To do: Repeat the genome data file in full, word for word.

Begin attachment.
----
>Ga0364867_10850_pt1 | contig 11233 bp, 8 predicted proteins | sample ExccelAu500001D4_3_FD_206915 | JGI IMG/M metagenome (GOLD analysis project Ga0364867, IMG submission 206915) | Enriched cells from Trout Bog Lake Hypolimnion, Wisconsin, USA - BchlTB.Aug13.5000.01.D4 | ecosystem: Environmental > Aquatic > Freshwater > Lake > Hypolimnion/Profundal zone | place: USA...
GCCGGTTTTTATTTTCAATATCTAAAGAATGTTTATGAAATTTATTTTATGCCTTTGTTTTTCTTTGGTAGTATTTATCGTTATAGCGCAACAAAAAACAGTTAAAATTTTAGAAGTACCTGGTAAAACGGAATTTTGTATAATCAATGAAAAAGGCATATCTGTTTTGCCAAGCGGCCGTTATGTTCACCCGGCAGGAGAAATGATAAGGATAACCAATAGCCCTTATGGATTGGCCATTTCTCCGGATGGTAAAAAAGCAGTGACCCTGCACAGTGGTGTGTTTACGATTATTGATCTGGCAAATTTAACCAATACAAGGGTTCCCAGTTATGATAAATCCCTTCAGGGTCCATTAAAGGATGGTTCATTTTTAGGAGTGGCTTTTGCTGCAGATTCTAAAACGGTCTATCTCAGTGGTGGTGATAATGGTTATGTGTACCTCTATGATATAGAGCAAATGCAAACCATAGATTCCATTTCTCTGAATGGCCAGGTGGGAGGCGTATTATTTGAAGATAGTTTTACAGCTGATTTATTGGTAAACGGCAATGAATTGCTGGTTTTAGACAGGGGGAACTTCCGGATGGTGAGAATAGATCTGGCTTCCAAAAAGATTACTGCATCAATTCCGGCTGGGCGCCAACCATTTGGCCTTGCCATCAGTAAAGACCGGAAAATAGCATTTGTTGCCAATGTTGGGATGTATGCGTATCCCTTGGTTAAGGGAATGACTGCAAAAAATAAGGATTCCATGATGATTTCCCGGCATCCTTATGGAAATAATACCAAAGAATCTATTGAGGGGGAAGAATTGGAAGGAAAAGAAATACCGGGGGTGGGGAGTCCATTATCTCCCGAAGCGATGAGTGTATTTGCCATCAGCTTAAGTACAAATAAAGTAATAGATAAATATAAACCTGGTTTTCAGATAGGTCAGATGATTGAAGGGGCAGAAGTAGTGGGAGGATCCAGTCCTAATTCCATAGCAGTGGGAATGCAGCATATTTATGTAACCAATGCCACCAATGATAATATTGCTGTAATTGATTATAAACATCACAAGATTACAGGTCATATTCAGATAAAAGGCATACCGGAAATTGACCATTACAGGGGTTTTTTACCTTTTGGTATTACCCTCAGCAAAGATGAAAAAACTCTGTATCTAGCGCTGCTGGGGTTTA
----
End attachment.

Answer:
>Ga0364867_10850_pt1 | contig 11233 bp, 8 predicted proteins | sample ExccelAu500001D4_3_FD_206915 | JGI IMG/M metagenome (GOLD analysis project Ga0364867, IMG submission 206915) | Enriched cells from Trout Bog Lake Hypolimnion, Wisconsin, USA - BchlTB.Aug13.5000.01.D4 | ecosystem: Environmental > Aquatic > Freshwater > Lake > Hypolimnion/Profundal zone | place: USA...
GCCGGTTTTTATTTTCAATATCTAAAGAATGTTTATGAAATTTATTTTATGCCTTTGTTTTTCTTTGGTAGTATTTATCGTTATAGCGCAACAAAAAACAGTTAAAATTTTAGAAGTACCTGGTAAAACGGAATTTTGTATAATCAATGAAAAAGGCATATCTGTTTTGCCAAGCGGCCGTTATGTTCACCCGGCAGGAGAAATGATAAGGATAACCAATAGCCCTTATGGATTGGCCATTTCTCCGGATGGTAAAAAAGCAGTGACCCTGCACAGTGGTGTGTTTACGATTATTGATCTGGCAAATTTAACCAATACAAGGGTTCCCAGTTATGATAAATCCCTTCAGGGTCCATTAAAGGATGGTTCATTTTTAGGAGTGGCTTTTGCTGCAGATTCTAAAACGGTCTATCTCAGTGGTGGTGATAATGGTTATGTGTACCTCTATGATATAGAGCAAATGCAAACCATAGATTCCATTTCTCTGAATGGCCAGGTGGGAGGCGTATTATTTGAAGATAGTTTTACAGCTGATTTATTGGTAAACGGCAATGAATTGCTGGTTTTAGACAGGGGGAACTTCCGGATGGTGAGAATAGATCTGGCTTCCAAAAAGATTACTGCATCAATTCCGGCTGGGCGCCAACCATTTGGCCTTGCCATCAGTAAAGACCGGAAAATAGCATTTGTTGCCAATGTTGGGATGTATGCGTATCCCTTGGTTAAGGGAATGACTGCAAAAAATAAGGATTCCATGATGATTTCCCGGCATCCTTATGGAAATAATACCAAAGAATCTATTGAGGGGGAAGAATTGGAAGGAAAAGAAATACCGGGGGTGGGGAGTCCATTATCTCCCGAAGCGATGAGTGTATTTGCCATCAGCTTAAGTACAAATAAAGTAATAGATAAATATAAACCTGGTTTTCAGATAGGTCAGATGATTGAAGGGGCAGAAGTAGTGGGAGGATCCAGTCCTAATTCCATAGCAGTGGGAATGCAGCATATTTATGTAACCAATGCCACCAATGATAATATTGCTGTAATTGATTATAAACATCACAAGATTACAGGTCATATTCAGATAAAAGGCATACCGGAAATTGACCATTACAGGGGTTTTTTACCTTTTGGTATTACCCTCAGCAAAGATGAAAAAACTCTGTATCTAGCGCTGCTGGGGTTTA